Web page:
Monster stat lines are great. They are a picture of a moment in time. They show that on a certain date, in a certain game, someone was a star.
Sometimes the stars are the ones you expect to shine. They also might be rising stars, or fading stars, or even just shooting stars—both literally and figuratively (the shooting part anyway).
They, and their stat lines, are ranked here, according to their level of achievement. In the interest of spreading the wealth, I put a cap on each player making the list once.
While it’s hard to give him credit for a great stat line, Kirk Hinrich did have the most assists (14) in a game this postseason with his Game 5 performance, but that’s not what lands him on our list. It’s the 60 minutes he logged.
When you log your playing time in hours, not minutes, it’s a lot of playing time. In fact, according to Basketball-Reference’s Play Index, there has not been a player as old as Hinrich, 32, to log that many minutes in a game as far back as its records go, regular season or postseason.
Finding out later that he played at least part of the game injured is just a little bit awe inspiring.
Hinrich has received accolades for his “grit” this year, accolades which some Bulls fans have mocked, but no one mocked what the old man did in this game.
Chris Paul was effectively without the services of his Lob City partner, Blake Griffin, when the Memphis Grizzlies and Los Angeles Clippers faced off for Game 5. Griffin played just 19 minutes and only six in the second half.
Paul may have been born to assist, but without Griffin to feed, he just assisted himself, going off for 35 points, tying his career playoff high.
The rest of the Clippers didn’t seem to pitch in much, and once again the lack of any ability to compensate for any injury whatsoever proved that Vinny Del Negro is the most incompetent coach in the league, as L.A. got clobbered. But don’t hang that on Paul.
Not every great effort ends in a win or a miraculous finish. Sometimes a player just leaves it all out there, regardless of the score and circumstance. Paul deserves a spot on the list for that.
It was nice to see Marc Gasol get his well-earned Defensive Player of the Year award. When he was the return for his brother Pau in a trade between the Memphis Grizzlies and Los Angeles Lakers, it was widely regarded as a major rip-off.
However, when you make a trade to build for the future, you can never judge it in the present. You have to wait for the future to happen. And for the Grizzlies, the future is happening right now, and it’s happening in the person of Marc Gasol.
His massive 24-point, 13-rebound, four-assist, three-block game, while anchoring the Grizzlies defense in Game 4, exemplified why. Gasol was a plus-20 for the game and essential to tying the series up at two apiece.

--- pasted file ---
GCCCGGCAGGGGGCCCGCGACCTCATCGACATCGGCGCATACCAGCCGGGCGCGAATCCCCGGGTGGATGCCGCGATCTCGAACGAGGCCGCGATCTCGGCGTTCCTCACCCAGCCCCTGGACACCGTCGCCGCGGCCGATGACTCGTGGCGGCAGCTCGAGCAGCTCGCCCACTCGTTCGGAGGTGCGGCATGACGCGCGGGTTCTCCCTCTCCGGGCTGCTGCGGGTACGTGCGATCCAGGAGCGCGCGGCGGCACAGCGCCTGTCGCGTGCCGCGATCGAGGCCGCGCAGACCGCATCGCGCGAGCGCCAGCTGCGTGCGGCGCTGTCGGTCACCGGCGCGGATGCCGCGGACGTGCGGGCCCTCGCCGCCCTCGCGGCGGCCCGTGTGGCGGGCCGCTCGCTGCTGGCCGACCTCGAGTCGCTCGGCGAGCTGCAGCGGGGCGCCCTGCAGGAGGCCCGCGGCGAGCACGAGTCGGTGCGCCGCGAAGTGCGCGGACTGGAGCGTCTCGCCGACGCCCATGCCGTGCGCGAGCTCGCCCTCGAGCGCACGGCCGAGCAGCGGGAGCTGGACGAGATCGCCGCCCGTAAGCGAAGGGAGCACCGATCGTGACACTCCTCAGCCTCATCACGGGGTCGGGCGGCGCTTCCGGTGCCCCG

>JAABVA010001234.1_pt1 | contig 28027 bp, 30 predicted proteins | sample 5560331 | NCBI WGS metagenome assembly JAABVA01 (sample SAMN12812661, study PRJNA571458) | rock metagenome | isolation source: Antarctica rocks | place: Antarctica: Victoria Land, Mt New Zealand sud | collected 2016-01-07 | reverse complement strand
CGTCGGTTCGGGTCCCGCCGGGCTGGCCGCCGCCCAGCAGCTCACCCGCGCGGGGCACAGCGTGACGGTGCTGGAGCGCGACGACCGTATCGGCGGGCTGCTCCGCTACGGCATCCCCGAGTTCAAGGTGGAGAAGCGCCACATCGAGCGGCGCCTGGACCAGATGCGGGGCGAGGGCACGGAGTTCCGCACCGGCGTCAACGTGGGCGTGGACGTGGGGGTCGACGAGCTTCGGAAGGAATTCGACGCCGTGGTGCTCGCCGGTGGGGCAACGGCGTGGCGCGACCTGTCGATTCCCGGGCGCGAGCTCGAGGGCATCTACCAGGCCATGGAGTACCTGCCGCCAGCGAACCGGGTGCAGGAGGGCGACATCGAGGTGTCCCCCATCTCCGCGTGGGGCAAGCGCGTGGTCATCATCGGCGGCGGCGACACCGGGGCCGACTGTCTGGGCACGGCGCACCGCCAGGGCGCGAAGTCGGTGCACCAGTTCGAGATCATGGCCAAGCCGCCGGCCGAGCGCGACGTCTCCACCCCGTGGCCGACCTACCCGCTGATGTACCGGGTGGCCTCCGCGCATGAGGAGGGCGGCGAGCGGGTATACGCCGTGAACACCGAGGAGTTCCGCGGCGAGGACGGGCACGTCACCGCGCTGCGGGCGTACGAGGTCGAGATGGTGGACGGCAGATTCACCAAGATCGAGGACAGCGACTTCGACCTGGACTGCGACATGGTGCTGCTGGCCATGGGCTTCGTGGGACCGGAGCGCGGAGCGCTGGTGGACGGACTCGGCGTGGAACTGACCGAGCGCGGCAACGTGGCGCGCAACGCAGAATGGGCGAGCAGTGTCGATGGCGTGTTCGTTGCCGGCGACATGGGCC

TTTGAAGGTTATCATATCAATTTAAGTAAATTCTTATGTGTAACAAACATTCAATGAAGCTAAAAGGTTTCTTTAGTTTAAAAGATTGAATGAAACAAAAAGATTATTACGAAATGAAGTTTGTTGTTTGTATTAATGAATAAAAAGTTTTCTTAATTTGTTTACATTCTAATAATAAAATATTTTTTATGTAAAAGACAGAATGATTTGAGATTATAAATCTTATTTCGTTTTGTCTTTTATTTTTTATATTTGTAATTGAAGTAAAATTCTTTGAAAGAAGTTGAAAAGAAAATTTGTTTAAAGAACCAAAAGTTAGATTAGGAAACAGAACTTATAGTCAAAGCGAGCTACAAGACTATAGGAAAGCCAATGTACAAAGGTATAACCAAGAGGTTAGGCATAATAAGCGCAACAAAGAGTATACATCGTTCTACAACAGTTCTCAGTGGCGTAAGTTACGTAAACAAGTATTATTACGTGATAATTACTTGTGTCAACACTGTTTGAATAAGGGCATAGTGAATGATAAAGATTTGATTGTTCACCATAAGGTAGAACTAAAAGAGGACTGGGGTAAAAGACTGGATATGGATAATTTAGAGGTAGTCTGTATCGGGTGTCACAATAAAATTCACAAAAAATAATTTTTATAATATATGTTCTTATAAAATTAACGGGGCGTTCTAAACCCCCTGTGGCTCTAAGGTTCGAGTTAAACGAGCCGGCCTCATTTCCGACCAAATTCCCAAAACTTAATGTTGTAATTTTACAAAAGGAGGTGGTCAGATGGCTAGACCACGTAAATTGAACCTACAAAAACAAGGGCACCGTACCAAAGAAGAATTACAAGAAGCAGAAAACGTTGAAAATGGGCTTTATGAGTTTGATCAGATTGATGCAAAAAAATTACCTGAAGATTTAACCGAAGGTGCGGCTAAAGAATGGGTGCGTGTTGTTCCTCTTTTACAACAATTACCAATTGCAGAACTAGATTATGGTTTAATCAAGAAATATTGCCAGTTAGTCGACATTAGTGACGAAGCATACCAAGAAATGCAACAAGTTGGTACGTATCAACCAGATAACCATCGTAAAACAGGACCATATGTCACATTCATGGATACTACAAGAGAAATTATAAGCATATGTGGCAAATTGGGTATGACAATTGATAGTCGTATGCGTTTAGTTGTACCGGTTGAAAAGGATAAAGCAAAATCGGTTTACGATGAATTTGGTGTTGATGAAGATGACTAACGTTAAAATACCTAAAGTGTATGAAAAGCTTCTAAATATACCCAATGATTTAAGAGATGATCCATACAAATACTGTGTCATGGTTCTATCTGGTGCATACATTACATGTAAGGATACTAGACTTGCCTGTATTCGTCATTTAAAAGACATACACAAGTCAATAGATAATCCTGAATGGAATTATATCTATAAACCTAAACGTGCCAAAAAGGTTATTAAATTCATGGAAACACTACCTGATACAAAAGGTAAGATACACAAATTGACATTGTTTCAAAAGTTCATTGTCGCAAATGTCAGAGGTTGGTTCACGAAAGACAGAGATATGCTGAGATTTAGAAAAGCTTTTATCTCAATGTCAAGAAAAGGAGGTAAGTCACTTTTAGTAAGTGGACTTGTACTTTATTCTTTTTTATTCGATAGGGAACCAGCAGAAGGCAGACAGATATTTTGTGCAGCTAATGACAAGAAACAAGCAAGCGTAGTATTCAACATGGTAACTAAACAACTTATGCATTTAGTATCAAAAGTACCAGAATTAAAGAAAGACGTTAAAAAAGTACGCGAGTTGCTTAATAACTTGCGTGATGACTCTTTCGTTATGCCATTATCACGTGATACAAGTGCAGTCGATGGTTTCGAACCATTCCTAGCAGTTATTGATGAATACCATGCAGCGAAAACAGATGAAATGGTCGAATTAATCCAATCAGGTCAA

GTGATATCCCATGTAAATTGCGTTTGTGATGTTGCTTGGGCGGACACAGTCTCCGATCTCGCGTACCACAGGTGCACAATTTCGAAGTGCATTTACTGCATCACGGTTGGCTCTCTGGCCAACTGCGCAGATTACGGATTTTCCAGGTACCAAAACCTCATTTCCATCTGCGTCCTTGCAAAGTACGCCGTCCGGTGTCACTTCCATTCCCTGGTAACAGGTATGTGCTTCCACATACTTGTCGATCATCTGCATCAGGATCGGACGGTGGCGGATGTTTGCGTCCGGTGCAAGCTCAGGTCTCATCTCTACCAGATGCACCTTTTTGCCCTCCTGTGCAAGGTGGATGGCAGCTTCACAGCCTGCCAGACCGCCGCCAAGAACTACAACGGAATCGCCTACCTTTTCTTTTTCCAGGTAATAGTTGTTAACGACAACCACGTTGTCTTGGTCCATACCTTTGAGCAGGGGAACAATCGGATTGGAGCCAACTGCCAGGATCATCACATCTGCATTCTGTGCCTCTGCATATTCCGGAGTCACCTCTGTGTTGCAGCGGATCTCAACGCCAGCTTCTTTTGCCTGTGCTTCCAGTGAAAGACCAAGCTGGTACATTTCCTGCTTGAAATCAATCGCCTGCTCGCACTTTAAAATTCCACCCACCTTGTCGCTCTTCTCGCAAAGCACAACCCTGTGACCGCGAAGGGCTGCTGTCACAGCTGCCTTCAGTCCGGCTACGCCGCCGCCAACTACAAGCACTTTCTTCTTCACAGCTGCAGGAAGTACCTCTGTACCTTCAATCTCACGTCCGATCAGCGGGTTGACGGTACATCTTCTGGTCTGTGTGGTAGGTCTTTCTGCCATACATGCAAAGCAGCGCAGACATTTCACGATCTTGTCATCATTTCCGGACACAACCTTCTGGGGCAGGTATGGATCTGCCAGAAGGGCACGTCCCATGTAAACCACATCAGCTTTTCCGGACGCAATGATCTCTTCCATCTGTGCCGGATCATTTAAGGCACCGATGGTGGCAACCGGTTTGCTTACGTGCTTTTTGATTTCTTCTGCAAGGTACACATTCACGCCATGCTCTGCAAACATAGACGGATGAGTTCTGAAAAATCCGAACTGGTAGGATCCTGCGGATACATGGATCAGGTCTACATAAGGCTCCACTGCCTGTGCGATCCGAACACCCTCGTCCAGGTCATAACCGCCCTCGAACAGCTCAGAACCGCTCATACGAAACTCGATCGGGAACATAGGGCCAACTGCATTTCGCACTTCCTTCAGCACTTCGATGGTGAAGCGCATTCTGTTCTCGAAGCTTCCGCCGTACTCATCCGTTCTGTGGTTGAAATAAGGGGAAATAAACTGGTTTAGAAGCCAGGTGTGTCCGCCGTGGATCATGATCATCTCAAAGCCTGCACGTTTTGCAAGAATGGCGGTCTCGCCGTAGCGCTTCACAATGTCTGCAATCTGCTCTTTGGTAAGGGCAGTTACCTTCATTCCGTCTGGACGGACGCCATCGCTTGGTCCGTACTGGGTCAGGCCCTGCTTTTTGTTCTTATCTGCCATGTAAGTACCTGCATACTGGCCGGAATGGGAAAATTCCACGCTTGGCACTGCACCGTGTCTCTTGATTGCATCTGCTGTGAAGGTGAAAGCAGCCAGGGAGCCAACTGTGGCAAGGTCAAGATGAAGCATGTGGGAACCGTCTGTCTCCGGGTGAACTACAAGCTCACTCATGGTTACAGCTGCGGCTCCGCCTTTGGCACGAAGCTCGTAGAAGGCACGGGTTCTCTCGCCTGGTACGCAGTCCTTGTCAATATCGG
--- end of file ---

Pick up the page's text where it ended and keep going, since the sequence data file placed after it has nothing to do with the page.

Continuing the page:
Sometimes I wonder, “What does Al Horford have to do to get any notice?” He is the best player on his team, but Josh Smith seems to get the most recognition. If you talk about the best center in the NBA, or even the top five, Horford’s name isn’t even brought up.
There are two kinds of underrated players. There are the players who are widely viewed as “underrated” and thus become “appropriately rated” or even “overrated.” Then there are players like Al Horford, who when you talk about the players who are underrated still don’t even get a nod. They are the truly underrated.
Al Horford is so underrated, you need a shovel to get to where he’s rated.
Alfred Joel Horford Reynoso does a little bit of everything. And as much as there’s more to his name than you thought there was, there’s more to his game than he gets credit for.
He averaged over 17 points, 10 rebounds, three assists, a steal and a block per game in the regular season. You know who else did that? No one!
Horford also is a defensive beast, but again, he gets no credit. If you look at his on/off numbers, the team defends better, rebounds better, steals better and blocks better when he’s on the court.
So don’t be surprised to find Horford on this list, finally getting some well-deserved recognition for once. His 26 points and 16 rebounds in Game 3 were instrumental in getting back into the series against the Paces and one of the most impressive stat lines we’ve seen this postseason.
Andre Iguodala has been up and down for the Denver Nuggets since they acquired him last summer. An example of the good was his 28-point, nine-assist, seven-rebound game against the Portland Trail Blazers on April 14.
As for the bad, there's the game on December 5 when he scored only five points on 10 shots while coughing up the ball seven times vs. the Hawks.